In a quest to make our desert city more comfortable, sustainable and of this place, environmental artists Christy Ten Eyck and Judeen Terrey created a habitat garden nourished by our urban systems. Designed to maximize our use of limited water resources, the wall and garden thrive on the condensate produced by the Convention Center's air conditioning system – moisture that otherwise would slip down the drain, into the city's sanitary sewer system. At its peak, the building generates more than 800 gallons of condensate water per day. This project collects the water from 14 air handling units, stores and treats it in two
collection tanks, then channels it from the heart of the building into a runnel that irrigates the living wall and garden outside the southwestern entrance to the building. The initial collection tank is located in a pedestrian corridor on parking level one. The secondary tank is located on the second floor of the Phoenix Convention Center. This tank is visible to conventioneers through a window that displays and, through signage, explains that it is the condensate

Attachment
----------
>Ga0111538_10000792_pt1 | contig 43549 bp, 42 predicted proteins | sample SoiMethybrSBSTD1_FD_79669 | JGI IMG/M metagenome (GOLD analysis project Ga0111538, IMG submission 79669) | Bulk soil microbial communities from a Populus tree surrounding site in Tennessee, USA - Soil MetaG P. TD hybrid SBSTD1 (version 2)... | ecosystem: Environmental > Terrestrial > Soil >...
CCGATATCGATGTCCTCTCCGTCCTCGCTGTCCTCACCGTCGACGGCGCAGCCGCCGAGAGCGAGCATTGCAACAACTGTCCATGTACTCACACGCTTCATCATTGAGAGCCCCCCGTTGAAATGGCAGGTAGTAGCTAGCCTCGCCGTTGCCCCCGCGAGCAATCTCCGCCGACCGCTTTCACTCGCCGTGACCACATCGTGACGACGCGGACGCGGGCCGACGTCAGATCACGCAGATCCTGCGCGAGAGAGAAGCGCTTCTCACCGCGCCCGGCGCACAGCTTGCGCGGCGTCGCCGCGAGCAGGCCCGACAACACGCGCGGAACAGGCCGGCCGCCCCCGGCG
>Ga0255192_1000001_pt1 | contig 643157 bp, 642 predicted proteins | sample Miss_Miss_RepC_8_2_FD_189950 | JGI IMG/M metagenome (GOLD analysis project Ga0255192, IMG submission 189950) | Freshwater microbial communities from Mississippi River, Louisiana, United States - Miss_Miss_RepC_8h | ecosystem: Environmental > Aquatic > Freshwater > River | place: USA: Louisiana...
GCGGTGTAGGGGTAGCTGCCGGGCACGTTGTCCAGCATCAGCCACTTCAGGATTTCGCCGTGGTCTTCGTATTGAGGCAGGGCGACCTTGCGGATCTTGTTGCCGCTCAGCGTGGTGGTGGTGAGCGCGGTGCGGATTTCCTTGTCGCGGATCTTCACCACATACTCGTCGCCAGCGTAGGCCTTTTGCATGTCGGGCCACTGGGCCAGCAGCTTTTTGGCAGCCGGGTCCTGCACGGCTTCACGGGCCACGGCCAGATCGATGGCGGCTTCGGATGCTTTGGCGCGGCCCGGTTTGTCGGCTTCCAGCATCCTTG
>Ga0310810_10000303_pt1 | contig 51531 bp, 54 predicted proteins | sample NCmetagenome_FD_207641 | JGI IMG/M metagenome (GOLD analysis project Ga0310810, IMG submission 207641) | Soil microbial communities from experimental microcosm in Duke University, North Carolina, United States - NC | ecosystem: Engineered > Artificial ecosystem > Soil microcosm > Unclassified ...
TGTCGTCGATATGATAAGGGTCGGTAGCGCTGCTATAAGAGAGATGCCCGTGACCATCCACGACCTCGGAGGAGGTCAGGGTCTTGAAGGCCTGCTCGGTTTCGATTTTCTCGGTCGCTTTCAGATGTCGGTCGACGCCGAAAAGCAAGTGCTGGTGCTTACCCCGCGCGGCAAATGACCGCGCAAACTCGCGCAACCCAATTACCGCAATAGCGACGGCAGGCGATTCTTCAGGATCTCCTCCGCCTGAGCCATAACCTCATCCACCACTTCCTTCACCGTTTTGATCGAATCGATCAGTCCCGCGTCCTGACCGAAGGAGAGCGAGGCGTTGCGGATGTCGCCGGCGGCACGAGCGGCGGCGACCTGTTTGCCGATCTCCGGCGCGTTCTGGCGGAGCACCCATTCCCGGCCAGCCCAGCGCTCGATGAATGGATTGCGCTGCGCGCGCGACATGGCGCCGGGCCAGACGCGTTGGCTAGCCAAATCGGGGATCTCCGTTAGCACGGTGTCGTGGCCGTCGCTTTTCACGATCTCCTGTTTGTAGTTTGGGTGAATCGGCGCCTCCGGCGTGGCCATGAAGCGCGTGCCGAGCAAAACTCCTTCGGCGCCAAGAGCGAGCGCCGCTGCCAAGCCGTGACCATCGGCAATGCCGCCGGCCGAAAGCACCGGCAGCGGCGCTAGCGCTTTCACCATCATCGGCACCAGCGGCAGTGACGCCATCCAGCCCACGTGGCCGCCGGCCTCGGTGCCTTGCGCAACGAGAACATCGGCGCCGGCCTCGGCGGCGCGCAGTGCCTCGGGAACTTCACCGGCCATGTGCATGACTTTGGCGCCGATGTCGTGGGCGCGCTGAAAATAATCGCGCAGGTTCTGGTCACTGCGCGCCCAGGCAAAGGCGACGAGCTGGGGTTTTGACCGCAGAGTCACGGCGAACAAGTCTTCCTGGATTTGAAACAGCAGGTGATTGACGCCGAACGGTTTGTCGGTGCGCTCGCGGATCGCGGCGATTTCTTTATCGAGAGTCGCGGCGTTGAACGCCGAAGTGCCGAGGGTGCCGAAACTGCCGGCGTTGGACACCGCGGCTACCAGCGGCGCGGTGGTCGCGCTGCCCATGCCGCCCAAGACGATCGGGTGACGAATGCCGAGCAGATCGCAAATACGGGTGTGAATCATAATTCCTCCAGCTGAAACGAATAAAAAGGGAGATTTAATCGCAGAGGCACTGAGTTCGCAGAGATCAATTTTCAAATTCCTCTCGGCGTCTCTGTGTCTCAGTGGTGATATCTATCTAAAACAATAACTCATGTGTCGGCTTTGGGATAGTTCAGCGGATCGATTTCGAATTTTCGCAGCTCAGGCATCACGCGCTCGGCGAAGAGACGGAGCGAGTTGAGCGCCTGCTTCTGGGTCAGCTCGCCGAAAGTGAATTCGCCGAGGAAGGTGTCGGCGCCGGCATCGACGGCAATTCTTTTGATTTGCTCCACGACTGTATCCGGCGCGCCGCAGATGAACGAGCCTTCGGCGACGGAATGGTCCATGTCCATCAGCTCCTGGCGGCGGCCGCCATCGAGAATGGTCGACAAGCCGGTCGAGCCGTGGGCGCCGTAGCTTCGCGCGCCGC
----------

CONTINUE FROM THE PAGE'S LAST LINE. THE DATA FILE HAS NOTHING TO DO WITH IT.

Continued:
collection point storing water for the Habitat garden. Throughout the year, as humidity levels increase, thousands of gallons of water will pass through these point. The condensate generation is directly correlated with the garden's seasonal irrigation demands. The harvested condensate is purified with ultra-violet rays before being pumped to the wall and garden. In celebration of the water's movement, the purified condensate descends through three stainless steel discs, trickling down an Arizona rain chain (bronze Soleri links) before its journey through a steel channel to nourish the vertical garden. The vertical garden is constructed of steel columns and mesh and light-weight soil and filter fabric. It is planted with native seed mix and seedlings. All water runoff from the wall is then diverted via runnels to the adjacent sunken water harvesting garden. The sunken garden also captures rainwater runoff from the adjacent plaza, which features sculptures by artist Tom Otterness. The resulting artwork is a case in which the gardens and architecture do more than just exist together; they each make it possible for the other to thrive. The building supplies the desert gardens with condensate water and the landscape provides comfortable outdoor gathering spaces.